Cement siding is exactly as it sounds. It has the appearance of wood or hardboard siding with the benefits of cement. Cement siding gives you the warmth of wood and the durability of fiber-cement. It resists moisture damage, is low maintenance, won’t rot or delaminate like wood or hardboard, and withstands termite attack. Cement siding is a durable attractive alternative to wood, composite, cedar, vinyl, brick, or stucco siding. Cement siding will give you years of low maintenance when painted with a quality paint system.
Due to its low maintenance requirements and affordable costs, Fiber cement siding is becoming more popular. Unlike wood and cement siding, the upside is that cement siding will never rot or corrode.
First Step: Eliminate Any Previous Dirt and Mildew
Cement sidings should be clean and dry before applying new paint. To remove dirt and dust, first power wash the exterior with water. You don’t need to scrub off the dirt; a power wash should have enough force and pressure to do the job. For tough mildew stains, use a solution of bleach and water, wipe the mildew areas and rinse off after 20 minutes.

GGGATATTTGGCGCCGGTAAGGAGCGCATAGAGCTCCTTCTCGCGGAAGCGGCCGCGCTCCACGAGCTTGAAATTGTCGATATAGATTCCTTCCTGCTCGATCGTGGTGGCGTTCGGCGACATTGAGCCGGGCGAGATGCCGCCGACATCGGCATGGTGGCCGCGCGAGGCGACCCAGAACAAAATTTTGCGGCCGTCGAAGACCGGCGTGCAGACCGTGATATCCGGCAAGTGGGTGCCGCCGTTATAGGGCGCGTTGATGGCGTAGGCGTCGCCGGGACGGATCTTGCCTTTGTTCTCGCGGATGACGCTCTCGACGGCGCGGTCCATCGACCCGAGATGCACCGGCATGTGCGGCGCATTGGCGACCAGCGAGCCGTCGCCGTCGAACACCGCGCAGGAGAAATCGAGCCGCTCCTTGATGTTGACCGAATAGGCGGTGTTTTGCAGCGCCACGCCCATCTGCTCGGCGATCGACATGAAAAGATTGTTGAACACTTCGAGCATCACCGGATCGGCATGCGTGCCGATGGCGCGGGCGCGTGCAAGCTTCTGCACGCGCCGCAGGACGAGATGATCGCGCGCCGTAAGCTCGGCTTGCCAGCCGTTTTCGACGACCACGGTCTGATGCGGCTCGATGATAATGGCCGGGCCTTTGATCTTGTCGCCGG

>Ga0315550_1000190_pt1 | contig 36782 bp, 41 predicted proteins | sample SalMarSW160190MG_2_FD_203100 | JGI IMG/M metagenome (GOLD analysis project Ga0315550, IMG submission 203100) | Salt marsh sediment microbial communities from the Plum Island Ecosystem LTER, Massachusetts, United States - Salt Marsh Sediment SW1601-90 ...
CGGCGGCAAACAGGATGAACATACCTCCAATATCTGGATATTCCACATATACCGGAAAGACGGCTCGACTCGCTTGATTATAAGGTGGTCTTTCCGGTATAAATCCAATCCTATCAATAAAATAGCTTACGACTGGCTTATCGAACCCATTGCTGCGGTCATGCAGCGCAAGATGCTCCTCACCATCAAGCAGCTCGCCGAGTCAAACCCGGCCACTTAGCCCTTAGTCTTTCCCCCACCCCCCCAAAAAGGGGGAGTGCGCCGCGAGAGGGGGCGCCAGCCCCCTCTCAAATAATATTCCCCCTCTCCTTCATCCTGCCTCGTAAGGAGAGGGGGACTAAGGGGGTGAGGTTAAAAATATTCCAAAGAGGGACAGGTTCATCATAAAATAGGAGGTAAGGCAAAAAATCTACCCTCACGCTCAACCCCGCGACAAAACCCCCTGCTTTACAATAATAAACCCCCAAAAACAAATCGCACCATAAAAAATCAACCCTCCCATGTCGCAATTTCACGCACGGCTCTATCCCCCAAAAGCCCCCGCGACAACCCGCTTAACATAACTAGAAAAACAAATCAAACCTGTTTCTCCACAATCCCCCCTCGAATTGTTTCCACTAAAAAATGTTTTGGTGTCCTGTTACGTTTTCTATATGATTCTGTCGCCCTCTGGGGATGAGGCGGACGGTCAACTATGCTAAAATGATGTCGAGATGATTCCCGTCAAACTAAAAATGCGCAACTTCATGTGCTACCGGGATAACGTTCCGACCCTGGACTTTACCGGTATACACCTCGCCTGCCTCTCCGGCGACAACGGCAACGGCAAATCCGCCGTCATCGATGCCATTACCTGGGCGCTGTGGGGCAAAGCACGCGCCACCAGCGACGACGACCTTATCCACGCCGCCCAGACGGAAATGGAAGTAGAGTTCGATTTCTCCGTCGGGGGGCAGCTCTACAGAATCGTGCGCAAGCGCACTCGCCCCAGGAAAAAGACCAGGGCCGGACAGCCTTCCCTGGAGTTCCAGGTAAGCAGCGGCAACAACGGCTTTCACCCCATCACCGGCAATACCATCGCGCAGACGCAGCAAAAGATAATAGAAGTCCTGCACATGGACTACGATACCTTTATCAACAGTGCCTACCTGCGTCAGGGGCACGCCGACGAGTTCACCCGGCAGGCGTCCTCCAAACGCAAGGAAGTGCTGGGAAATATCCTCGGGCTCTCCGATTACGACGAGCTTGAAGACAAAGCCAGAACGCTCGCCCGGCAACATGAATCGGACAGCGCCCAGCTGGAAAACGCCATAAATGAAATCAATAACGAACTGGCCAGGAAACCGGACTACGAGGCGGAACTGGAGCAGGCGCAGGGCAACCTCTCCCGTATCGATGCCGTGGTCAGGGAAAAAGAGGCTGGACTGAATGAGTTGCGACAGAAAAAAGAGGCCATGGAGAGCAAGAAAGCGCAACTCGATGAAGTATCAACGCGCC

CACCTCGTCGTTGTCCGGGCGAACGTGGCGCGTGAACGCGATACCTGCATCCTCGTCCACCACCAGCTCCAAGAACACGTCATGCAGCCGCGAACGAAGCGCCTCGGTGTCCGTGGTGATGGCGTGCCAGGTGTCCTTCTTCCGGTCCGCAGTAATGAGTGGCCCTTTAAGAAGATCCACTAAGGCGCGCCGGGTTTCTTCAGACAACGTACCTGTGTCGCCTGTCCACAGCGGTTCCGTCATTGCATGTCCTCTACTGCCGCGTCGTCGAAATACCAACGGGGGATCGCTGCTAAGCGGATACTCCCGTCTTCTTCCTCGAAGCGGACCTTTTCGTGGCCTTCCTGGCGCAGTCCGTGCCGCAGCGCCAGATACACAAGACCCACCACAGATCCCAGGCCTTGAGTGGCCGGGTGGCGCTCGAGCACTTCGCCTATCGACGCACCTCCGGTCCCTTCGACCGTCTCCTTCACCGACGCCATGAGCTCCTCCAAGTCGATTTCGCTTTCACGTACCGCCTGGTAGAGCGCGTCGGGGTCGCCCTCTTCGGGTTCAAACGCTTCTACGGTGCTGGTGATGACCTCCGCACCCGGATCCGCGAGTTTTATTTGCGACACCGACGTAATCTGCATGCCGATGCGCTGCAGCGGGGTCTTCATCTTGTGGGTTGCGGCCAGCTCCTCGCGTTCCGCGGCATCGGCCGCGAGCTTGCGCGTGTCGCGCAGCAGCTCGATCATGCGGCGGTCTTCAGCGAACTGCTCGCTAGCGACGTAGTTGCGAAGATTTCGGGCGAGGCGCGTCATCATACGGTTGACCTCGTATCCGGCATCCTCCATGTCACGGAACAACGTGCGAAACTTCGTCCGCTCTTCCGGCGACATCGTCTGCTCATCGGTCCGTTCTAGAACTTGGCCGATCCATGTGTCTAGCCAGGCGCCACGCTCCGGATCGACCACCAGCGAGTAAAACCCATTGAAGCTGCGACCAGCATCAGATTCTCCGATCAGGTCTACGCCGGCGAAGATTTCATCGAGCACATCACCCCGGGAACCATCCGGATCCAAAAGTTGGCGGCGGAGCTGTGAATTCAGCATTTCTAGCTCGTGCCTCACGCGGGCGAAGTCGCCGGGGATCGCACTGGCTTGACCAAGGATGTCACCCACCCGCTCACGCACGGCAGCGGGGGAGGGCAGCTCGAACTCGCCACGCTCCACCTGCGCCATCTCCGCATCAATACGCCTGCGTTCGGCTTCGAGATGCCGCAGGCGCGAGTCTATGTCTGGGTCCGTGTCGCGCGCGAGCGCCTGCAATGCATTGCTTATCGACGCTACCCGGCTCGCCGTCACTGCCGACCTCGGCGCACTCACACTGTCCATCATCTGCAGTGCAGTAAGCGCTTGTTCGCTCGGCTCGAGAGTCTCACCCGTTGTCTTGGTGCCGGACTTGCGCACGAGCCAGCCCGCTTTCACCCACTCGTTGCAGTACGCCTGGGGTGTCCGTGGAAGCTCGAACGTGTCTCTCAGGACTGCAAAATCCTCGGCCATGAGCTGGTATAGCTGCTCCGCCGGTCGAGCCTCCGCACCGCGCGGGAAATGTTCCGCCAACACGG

Second Step: Remove Old and Chipping Paint
If you need to change your paint color, you should first properly remove the old or badly peeling paint. Use a scraper to carefully remove the old paint. Make sure that no dust or chips are left on the surface.
Third Step: Caulking Your Siding
The process of caulking fills in the gaps and holes left in the wall after old paint removal. However, it is also important to apply it the right way.
Fourth Step: Priming Your Fiber Cement
We recommend using an additional primer coat on top of fiber cement. Fiber cement is made of sand and portland cement, which is designed to absorb paint quickly. An additional primer coat will give your fiber cement siding a better, more consistent sheen on your finish.